House Votes to Stop New EPA Power Plant Rules
WASHINGTON – The U.S. House of Representatives, including West Virginia’s delegation, voted Tuesday to void Environmental Protection Agency regulations for new and existing power plants.
The House voted 242-180 to repeal the EPA’s Clean Power Plan, which puts carbon emissions limits on existing plants, and 235-188 to block the federal agency’s rules governing emissions from new plants.
Rep. Evan Jenkins, R-W.Va., took to the House floor Monday night -- ahead of Tuesday’s vote -- to urge his colleagues to vote yes this week on the two resolutions.
“This week we will join together with the House to send President Obama and the EPA a strong message -- no more attacks on coal. No more attacks on domestic energy. No more attacks on the people who produce energy,” he said.
Jenkins said the EPA’s regulations will not only cost thousands of coal miners their jobs but also raise electricity prices on those who can least afford it.
“Not only will the EPA’s plan destroy jobs, but it will increase utility costs for consumers and lead to higher household electricity bills for all American families,” he said. “Our seniors, the middle class, and Americans on fixed incomes should not have to bear the burden of increased costs. Our economy is still struggling to recover. People are struggling to survive.”
U.S. Sen. Shelley Moore Capito, R-W.Va., applauded the House vote.
“Hard-working families cannot afford these crushing regulations that threaten jobs and affordable energy while doing little to actually improve the environment,” Capito said in a statement. “Sending these resolutions to the president’s desk is an important step in the fight against the harmful Clean Power Plan, and shows that any international climate deal reached in Paris will be met with skepticism here at home.
“World leaders should be cautious about entering into a deal with an administration whose misguided policies lack the backing of a bipartisan majority in Congress.”
The votes come two weeks after the Senate approved nearly identical legislation.
The bills are now headed to President Barack Obama’s desk.
Though the White House has promised to veto the bills, Capito said the passage of the resolutions sends a “strong signal” in the midst of the international climate negotiations in Paris that the president’s climate policies do not have the backing of Congress.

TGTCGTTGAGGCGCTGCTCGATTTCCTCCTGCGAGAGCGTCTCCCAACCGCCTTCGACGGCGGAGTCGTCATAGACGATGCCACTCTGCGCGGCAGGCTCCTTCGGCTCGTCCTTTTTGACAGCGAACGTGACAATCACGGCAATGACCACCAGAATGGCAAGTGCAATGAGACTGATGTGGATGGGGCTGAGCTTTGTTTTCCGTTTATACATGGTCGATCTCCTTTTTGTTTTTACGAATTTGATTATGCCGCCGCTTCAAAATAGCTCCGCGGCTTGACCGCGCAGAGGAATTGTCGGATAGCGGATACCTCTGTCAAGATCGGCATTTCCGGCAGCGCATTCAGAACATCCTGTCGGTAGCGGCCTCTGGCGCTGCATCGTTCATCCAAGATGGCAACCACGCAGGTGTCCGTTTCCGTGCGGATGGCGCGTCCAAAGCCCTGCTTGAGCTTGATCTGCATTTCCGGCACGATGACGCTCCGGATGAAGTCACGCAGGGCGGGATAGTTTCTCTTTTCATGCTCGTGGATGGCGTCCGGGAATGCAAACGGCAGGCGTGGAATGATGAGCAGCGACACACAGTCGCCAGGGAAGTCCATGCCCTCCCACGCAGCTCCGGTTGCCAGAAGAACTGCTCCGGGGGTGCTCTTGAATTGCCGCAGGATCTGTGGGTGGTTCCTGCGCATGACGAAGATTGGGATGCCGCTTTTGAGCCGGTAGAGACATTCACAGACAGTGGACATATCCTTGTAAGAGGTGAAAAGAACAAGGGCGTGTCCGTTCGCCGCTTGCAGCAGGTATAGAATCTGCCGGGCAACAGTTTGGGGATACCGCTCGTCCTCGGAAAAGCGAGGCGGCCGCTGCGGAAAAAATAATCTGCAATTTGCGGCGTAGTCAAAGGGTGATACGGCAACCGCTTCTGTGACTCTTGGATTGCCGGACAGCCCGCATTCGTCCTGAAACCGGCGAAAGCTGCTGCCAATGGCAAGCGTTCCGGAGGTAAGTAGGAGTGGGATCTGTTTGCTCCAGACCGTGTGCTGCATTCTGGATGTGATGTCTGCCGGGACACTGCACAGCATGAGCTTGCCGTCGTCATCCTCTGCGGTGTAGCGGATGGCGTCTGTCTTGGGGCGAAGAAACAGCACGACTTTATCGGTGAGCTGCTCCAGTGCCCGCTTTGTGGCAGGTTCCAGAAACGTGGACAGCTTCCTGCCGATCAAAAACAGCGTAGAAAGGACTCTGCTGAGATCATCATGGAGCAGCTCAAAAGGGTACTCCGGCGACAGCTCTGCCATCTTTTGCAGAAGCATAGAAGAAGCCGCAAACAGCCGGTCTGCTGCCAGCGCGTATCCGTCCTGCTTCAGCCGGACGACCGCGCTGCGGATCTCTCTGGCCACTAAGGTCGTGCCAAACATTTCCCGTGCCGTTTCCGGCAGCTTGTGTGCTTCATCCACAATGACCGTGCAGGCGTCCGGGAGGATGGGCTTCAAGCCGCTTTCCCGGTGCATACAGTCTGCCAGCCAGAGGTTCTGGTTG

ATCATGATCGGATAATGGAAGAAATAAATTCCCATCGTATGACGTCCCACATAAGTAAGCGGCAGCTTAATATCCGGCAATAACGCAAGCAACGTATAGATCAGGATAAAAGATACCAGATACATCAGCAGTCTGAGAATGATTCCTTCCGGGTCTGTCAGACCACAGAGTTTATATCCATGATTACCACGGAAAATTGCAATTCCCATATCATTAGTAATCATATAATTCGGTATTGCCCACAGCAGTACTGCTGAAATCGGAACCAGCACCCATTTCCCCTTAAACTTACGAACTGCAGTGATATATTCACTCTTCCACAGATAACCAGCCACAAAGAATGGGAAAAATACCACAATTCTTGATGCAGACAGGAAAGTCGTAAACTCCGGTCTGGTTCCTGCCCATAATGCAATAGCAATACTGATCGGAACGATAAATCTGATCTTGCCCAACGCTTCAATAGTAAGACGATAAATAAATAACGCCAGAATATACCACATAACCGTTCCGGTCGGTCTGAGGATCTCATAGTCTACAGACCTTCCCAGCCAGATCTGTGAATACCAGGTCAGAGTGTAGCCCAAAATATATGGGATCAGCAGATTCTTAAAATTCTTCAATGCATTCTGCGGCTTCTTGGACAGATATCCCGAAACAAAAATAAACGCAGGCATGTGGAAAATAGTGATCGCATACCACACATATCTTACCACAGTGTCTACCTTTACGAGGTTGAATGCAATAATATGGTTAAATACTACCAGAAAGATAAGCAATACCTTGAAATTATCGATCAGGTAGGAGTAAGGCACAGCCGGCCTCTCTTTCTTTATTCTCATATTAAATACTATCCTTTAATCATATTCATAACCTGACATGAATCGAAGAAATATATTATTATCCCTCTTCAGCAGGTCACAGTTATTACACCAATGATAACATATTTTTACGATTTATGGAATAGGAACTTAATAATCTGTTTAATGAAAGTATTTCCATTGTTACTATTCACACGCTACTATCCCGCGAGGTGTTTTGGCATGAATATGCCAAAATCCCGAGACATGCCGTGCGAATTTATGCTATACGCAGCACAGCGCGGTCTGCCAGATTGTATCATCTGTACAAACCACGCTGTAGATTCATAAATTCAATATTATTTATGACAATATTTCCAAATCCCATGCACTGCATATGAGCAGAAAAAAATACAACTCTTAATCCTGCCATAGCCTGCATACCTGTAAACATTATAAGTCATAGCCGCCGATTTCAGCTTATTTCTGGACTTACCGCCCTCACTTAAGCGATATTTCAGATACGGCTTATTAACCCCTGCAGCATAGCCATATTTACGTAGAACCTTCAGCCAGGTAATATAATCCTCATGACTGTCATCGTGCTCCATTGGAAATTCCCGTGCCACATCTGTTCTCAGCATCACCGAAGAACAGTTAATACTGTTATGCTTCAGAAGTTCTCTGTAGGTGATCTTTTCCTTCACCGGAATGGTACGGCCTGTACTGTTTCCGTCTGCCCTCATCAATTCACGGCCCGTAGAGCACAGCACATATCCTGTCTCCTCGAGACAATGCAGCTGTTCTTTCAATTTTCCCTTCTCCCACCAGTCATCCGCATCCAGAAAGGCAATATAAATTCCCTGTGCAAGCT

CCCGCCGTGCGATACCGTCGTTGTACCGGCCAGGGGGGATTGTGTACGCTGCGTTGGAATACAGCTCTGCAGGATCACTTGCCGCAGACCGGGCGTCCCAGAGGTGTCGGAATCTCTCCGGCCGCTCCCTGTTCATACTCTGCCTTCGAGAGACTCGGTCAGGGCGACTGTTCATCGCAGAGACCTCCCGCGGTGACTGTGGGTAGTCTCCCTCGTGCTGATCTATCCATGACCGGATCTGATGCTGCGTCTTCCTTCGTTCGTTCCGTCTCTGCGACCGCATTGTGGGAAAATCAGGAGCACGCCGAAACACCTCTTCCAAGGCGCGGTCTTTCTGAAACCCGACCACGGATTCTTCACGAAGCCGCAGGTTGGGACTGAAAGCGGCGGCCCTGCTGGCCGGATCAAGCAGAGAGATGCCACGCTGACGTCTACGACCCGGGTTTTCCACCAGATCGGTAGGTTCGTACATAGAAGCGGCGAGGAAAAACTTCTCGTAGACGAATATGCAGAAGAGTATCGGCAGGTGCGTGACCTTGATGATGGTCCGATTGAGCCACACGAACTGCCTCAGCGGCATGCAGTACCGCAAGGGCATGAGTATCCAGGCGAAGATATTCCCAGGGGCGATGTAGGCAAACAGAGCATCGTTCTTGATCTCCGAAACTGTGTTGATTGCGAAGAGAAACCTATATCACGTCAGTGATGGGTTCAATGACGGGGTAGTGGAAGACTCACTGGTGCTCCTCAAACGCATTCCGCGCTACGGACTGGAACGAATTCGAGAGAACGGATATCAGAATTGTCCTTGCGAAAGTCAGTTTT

West Virginia Attorney General Patrick Morrisey also praised West Virginia’s delegation, including Reps. David McKinley, Alex Mooney and Jenkins, for trying to block the “cascade of regulations” that, he argues, is left intact will destroy West Virginia’s coal industry, leave countless West Virginians without work and lead to skyrocketing electricity costs.
“These bipartisan votes, both in the House and Senate, join court challenges brought by West Virginia and 26 partnering states, as Republicans, Democrats, miners, boilermakers, operators, businesses and consumers tell the world that President Obama does not have the authority to enact such destructive, job-killing regulations.”
The attorney general, who is leading a coalition of 23 other states in a lawsuit to strike down the federal agency’s new rule, said he believes the Clean Power Plan unlawfully expands the federal government’s regulatory power over electricity production and consumption in nearly every state.
Last month, U.S. Sen. Joe Manchin broke rank with fellow Democrats and voted to pass the Senate resolution to stop the Obama administration from imposing anti-coal regulations on new coal-fired power plants.
West Virginia’s senior senator also voted to pass a separate resolution, introduced by Capito and Heidi Heitkamp, D-N.D., to prevent the administration from moving forward with its proposed anti-coal regulations for existing coal-fired plants.
Manchin, along with Senate Majority Leader Mitch McConnell, R-Ky., introduced the resolution on new power plants. He co-sponsored Capito and Heitkamp’s resolution on existing plants.
Capito voted with the bipartisan majority of the Senate to pass Manchin’s resolution.
Both resolutions passed by a vote of 52 to 46.
A resolution of disapproval filed under the Congressional Review Act is a legally binding resolution that provides Congress the ability to eliminate onerous regulations imposed by the executive branch through an expedited procedure for consideration in the Senate.
In this case, if both resolutions are enacted into law, they would eliminate both pillars of the administration’s power plan, even if portions of the plan have already gone into effect.
Under the EPA’s rule, new large natural gas-fired turbines need to meet a limit of 1,000 pounds of carbon dioxide per megawatt-hour, while new small natural gas-fired turbines need to meet a limit of 1,100 pounds of carbon dioxide per megawatt-hour.
New coal-fired units need to meet a limit of 1,100 pounds of carbon dioxide per megawatt-hour, and have the option to meet a somewhat tighter limit if they choose to average emissions over multiple years, giving those units additional operational flexibility.
By: Jessica Karmasek
Source: West Virginia Record
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